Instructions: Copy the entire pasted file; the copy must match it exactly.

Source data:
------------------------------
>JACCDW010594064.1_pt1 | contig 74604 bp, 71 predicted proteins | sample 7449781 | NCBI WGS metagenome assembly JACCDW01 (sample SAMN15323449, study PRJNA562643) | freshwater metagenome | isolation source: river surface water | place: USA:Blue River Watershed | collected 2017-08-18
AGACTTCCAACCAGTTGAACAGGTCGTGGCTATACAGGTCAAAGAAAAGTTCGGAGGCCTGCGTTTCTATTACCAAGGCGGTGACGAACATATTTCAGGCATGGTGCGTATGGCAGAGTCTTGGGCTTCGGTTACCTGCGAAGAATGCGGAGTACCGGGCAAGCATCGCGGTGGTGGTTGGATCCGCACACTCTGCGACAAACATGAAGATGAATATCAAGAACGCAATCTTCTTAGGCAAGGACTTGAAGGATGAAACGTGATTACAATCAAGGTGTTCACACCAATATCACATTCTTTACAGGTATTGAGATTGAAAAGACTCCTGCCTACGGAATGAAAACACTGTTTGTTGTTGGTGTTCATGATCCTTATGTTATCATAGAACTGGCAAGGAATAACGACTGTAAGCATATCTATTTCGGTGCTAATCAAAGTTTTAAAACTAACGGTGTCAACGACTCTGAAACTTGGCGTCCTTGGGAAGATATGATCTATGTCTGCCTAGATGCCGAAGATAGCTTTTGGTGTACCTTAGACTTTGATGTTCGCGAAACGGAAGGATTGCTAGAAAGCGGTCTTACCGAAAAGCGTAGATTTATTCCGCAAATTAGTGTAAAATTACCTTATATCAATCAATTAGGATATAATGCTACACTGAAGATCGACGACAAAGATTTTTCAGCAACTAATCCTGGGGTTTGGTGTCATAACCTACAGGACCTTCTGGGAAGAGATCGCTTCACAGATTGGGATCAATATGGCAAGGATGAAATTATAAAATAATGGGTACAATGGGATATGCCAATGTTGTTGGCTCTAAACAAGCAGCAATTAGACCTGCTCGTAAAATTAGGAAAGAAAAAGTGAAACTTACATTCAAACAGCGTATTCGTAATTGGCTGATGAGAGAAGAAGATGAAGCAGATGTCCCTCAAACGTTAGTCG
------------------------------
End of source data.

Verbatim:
>JACCDW010594064.1_pt1 | contig 74604 bp, 71 predicted proteins | sample 7449781 | NCBI WGS metagenome assembly JACCDW01 (sample SAMN15323449, study PRJNA562643) | freshwater metagenome | isolation source: river surface water | place: USA:Blue River Watershed | collected 2017-08-18
AGACTTCCAACCAGTTGAACAGGTCGTGGCTATACAGGTCAAAGAAAAGTTCGGAGGCCTGCGTTTCTATTACCAAGGCGGTGACGAACATATTTCAGGCATGGTGCGTATGGCAGAGTCTTGGGCTTCGGTTACCTGCGAAGAATGCGGAGTACCGGGCAAGCATCGCGGTGGTGGTTGGATCCGCACACTCTGCGACAAACATGAAGATGAATATCAAGAACGCAATCTTCTTAGGCAAGGACTTGAAGGATGAAACGTGATTACAATCAAGGTGTTCACACCAATATCACATTCTTTACAGGTATTGAGATTGAAAAGACTCCTGCCTACGGAATGAAAACACTGTTTGTTGTTGGTGTTCATGATCCTTATGTTATCATAGAACTGGCAAGGAATAACGACTGTAAGCATATCTATTTCGGTGCTAATCAAAGTTTTAAAACTAACGGTGTCAACGACTCTGAAACTTGGCGTCCTTGGGAAGATATGATCTATGTCTGCCTAGATGCCGAAGATAGCTTTTGGTGTACCTTAGACTTTGATGTTCGCGAAACGGAAGGATTGCTAGAAAGCGGTCTTACCGAAAAGCGTAGATTTATTCCGCAAATTAGTGTAAAATTACCTTATATCAATCAATTAGGATATAATGCTACACTGAAGATCGACGACAAAGATTTTTCAGCAACTAATCCTGGGGTTTGGTGTCATAACCTACAGGACCTTCTGGGAAGAGATCGCTTCACAGATTGGGATCAATATGGCAAGGATGAAATTATAAAATAATGGGTACAATGGGATATGCCAATGTTGTTGGCTCTAAACAAGCAGCAATTAGACCTGCTCGTAAAATTAGGAAAGAAAAAGTGAAACTTACATTCAAACAGCGTATTCGTAATTGGCTGATGAGAGAAGAAGATGAAGCAGATGTCCCTCAAACGTTAGTCG